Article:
This wasn’t supposed to happen. Coldplay was a pleasant sleeper success in the UK in 2000, and proceeded to do the unthinkable, exploding onto North American mainstream radio late that year, thanks to a contagious little song called “Yellow”, a song so goofy and simple that it seemed to get better and better the more you heard it. Coldplay’s debut album, Parachutes, was every bit of a charmer as the first single. Quiet, innocuously catchy, and so wide-eyed it was nearly nauseating, that album sounded remarkably assured for a band’s first major release. But when was the last time a new British band, heck, a new band from anywhere, was able to capably follow up a surprise hit album and live up to the lofty expectations foisted upon them by fans and critics?
“Yellow” was, and still is, being played to death everywhere. The powerful, melancholy “Trouble” didn’t chart as high in North America. The UK press is now obsessed with the White Stripes, Doves, and the Strokes. Hipster doofuses obsessed with UK rock are now scouring their local record stores for import copies of CDs by the Electric Soft Parade and The Coral. And I’m supposed to be the biggest hipster doofus of them all: a lowly schlub who gets a few free advance CDs while having the gall to call himself a Music Critic. I’m supposed to be all jaded and aloof, pooh-poohing this CD without a moment’s hesitation as I e-mail my editor to ask if she can get me a free copy of the Meshuggah CD so I don’t have to pay for it, lazy cheap sod that I am. But I’ve heard this album at least a dozen times, and I’m completely floored. Okay, Coldplay, you win. I surrender. You’ve compelled me to gush.
Parachutes was impressive, but Coldplay’s new album, A Rush of Blood to the Head, is stunning, the amount of growth from Album One to Album Two equally so. A year or so ago, the whole post-Radiohead UK rock thing seemed best exemplified by three bands: Travis (the cutesy), Starsailor (the whiny), and Coldplay (the down-to-earth), but as soon as you hear the first three notes of the album opener “Politik”, you’re hit with the cold hard fact that Coldplay have permanently shed the “copycat” label some people gave them. While the band’s influences can still be heard, theirs is now a sound all their own.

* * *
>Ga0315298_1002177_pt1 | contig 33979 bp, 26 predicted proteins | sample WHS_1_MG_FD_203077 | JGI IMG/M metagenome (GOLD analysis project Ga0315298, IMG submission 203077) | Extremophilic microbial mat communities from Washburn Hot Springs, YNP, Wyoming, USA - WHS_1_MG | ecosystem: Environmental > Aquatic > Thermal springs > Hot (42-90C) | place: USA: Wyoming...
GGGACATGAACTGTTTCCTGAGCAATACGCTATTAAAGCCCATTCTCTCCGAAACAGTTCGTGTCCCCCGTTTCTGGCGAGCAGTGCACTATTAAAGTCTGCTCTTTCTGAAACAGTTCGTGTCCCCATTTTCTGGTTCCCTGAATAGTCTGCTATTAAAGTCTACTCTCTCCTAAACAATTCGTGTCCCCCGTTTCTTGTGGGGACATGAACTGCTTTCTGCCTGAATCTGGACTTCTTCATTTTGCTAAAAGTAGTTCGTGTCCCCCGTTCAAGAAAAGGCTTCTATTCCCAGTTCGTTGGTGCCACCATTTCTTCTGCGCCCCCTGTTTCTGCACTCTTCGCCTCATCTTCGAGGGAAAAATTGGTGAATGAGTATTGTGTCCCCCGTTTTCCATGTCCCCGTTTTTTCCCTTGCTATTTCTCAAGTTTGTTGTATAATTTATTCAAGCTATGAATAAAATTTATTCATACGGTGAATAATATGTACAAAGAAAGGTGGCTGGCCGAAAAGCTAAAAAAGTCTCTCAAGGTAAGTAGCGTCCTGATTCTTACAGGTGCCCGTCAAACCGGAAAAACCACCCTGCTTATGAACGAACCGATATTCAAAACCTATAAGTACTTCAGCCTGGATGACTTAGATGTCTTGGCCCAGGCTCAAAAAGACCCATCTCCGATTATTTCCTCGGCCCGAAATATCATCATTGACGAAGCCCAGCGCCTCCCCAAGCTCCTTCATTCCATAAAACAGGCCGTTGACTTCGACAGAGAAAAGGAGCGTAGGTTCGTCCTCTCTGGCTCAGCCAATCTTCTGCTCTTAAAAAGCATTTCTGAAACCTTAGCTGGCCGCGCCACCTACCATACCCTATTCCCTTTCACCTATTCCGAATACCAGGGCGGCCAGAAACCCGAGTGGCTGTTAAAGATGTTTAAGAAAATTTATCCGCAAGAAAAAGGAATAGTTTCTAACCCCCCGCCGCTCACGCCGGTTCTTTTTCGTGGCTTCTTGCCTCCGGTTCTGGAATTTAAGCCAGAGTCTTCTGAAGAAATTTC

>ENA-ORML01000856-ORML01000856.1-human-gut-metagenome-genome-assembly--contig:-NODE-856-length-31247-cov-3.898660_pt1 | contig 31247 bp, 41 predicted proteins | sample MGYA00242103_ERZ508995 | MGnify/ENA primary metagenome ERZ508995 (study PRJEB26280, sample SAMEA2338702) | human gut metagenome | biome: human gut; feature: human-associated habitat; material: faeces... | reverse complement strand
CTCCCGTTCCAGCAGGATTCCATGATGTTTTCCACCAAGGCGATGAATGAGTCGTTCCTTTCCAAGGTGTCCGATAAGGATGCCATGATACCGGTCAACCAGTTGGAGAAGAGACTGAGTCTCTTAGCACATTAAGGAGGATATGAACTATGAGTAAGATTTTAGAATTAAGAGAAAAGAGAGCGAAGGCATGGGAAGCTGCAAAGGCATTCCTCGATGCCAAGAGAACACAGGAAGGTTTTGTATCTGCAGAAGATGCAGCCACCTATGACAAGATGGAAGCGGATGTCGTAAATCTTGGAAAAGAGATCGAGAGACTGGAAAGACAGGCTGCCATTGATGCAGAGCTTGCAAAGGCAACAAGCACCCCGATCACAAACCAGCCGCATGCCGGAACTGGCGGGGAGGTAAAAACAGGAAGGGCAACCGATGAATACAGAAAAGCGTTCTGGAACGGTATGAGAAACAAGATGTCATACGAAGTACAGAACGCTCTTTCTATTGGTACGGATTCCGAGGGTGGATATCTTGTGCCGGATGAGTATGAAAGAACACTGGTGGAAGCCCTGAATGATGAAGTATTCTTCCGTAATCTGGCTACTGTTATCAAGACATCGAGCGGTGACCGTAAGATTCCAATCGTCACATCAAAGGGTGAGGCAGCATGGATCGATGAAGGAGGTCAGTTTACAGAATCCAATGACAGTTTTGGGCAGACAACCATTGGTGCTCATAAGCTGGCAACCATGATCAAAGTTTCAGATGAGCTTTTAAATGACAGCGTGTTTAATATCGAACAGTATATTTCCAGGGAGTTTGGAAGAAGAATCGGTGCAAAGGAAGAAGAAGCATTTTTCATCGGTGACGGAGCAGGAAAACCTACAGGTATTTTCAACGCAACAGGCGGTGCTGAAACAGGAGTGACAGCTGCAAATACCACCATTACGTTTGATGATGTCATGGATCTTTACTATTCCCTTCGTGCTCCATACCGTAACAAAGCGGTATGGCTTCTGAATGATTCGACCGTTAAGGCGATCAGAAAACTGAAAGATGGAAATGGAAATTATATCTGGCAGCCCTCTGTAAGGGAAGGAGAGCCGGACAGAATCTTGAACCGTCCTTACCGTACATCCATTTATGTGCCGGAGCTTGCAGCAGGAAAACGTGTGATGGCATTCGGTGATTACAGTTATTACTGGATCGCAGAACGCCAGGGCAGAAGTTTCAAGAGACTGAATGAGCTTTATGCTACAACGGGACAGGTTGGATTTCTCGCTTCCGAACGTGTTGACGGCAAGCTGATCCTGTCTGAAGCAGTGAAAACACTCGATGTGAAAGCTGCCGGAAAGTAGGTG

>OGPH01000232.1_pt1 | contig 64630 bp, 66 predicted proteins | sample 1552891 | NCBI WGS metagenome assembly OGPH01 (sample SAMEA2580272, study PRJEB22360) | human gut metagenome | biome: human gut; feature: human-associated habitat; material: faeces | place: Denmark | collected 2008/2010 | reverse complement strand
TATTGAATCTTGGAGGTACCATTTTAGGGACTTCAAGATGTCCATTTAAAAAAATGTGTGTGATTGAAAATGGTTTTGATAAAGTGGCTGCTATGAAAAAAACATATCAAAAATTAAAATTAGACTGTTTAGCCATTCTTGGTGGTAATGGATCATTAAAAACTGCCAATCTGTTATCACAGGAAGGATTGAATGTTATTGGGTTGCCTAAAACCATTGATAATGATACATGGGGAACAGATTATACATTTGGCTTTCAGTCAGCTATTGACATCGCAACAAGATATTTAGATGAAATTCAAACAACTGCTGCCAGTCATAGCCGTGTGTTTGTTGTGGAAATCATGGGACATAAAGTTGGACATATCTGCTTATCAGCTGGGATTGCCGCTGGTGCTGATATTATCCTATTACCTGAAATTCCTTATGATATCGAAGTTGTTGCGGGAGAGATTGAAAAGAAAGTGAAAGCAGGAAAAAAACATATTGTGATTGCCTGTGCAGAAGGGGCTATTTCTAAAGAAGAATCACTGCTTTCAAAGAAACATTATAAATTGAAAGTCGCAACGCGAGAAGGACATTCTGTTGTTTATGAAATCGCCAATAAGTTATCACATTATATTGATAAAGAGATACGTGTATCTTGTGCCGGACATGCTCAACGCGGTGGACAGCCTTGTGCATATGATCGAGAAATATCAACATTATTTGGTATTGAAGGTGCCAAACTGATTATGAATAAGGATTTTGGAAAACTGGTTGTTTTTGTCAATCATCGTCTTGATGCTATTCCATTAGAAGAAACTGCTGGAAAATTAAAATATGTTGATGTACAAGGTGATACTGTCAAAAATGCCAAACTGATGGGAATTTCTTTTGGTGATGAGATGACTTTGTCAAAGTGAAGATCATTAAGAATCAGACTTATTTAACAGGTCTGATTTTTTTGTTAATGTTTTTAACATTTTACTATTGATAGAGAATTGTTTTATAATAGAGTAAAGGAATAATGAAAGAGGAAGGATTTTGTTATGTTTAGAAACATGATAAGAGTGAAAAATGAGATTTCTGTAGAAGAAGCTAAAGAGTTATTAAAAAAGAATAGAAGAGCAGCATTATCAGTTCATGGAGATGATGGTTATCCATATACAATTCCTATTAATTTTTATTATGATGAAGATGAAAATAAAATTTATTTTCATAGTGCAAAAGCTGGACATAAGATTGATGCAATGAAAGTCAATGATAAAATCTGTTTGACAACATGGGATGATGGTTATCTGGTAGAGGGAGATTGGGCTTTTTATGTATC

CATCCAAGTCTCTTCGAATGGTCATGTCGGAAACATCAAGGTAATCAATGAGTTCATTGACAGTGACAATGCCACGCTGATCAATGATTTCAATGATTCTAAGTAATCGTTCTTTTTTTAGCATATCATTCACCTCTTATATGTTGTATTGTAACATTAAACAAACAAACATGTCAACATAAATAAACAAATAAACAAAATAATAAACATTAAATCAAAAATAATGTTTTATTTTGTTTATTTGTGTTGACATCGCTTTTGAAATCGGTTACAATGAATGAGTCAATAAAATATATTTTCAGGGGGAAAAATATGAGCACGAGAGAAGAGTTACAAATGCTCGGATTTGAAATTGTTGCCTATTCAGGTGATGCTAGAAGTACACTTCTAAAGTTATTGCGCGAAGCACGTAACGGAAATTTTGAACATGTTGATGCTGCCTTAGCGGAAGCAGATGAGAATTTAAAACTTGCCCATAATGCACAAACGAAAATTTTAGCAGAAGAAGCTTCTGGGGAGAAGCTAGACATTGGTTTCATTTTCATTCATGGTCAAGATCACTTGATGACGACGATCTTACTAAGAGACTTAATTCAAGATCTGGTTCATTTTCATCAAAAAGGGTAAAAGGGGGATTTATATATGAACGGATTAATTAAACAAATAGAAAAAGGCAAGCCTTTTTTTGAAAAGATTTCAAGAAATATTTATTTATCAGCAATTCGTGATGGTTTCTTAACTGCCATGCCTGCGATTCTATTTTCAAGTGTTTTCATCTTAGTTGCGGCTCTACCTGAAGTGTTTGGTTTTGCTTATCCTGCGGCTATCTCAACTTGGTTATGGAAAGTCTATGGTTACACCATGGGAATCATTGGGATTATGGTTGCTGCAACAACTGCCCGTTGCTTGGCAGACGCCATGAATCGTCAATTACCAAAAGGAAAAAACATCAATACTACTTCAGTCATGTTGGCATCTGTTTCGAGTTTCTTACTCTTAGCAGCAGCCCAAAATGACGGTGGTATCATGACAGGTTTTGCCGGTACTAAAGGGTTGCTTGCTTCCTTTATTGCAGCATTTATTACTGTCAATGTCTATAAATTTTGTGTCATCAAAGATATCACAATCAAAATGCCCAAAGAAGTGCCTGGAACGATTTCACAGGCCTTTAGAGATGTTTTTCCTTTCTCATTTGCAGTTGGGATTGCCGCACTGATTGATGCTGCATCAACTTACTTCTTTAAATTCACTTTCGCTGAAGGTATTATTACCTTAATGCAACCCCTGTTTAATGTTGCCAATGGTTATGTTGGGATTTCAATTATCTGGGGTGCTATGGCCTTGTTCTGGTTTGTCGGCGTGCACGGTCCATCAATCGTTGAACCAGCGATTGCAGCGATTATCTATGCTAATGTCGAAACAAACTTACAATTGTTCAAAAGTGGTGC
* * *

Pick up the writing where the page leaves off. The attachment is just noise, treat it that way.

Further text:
When the shimmering, pretty lead-off single “In My Place” represents the album’s weakest moment, you know you’ve got something extraordinary. Currently storming the charts a la “Yellow”, “In My Place” is another surprisingly simple song, carried by Jon Buckland’s chiming guitar and Chris Martin’s heartfelt vocals. It really shouldn’t amount to much, but Coldplay make it work very well. When Martin sings, “Please, please, please / Come back and sing to me,” he totally sells it, and you buy it. And why not? The song’s lovely.
But oh, those other 10 songs, they’re another story altogether. On the gently pounding (believe me, that’s what it sounds like) “Politik”, instead of gazing up at the stars, Martin changes the point of view, singing, “Look at earth from outer space / Everyone must find the place.” A new maturity is heard in Martin’s voice, with considerably less yodeling, and much more power. In the first of more than a few nods to Pink Floyd, the song’s bridge takes on a spacey, orchestral, Wish You Were Here vibe. Buckland’s lead fills highlight the wondrous “God Put a Smile on Your Face”, as the song’s chorus reaches heights that rival those of their fellow countrymen Doves. On the spectacular ballad, and potentially massive single, “The Scientist”, Martin does the best love-as-science metaphor since Guided By Voices’ Robert Pollard did eight years ago (“I was just guessing at numbers and figures / Pulling your puzzles apart / Questions of science, science and progress / Do not speak as loud as my heart”), as the song gradually crescendos to a gentle climax, much like U2’s best work. “Clocks” and “Daylight” were apparently recorded under the guidance of Echo and the Bunnymen frontman Ian McCulloch, and both songs possess an influence from the infamous neo-psychedelic band (“Daylight”, especially, which owes a lot to McCulloch’s “The Cutter”).
“Green Eye” shifts gears a bit, with its acoustic, folky shuffle, and again, Martin’s sincerity more than makes up for his lyrical shortcomings (“Honey you are the sea upon which I float”). “Warning Sign” is a sumptuous, suite-like ballad that makes you realize how much we all miss The Verve, while the band Pink Floyds it up again on the rough-around-the-edges “A Whisper”. The dark, yet brilliant title track shows the most growth in both Martin’s lyric writing (“He said I’m gonna buy a gun and start a war / If you can tell me something worth fighting for”) and the band’s songwriting, the song deftly alternating between eerie silence and disturbing crescendos.
The quiet, understated, unpretentious beauty of A Rush of Blood to the Head caught me completely off-guard. Coldplay always seemed like a good band before, but not this good. The fact that the band had it in them to put out an album as assured, as exquisite as this one has to be one of the biggest surprises of the year. This album launches Coldplay into new territory, and it’s only a matter of time now that new “satellite” bands start ripping Coldplay off, hovering around the band’s orbit, waiting to see what they pull off next. On the magnificent album closer, “Amsterdam”, Martin sings, “Oh, my star is fading.” You’re much too modest, Chris. Coldplay is just getting started.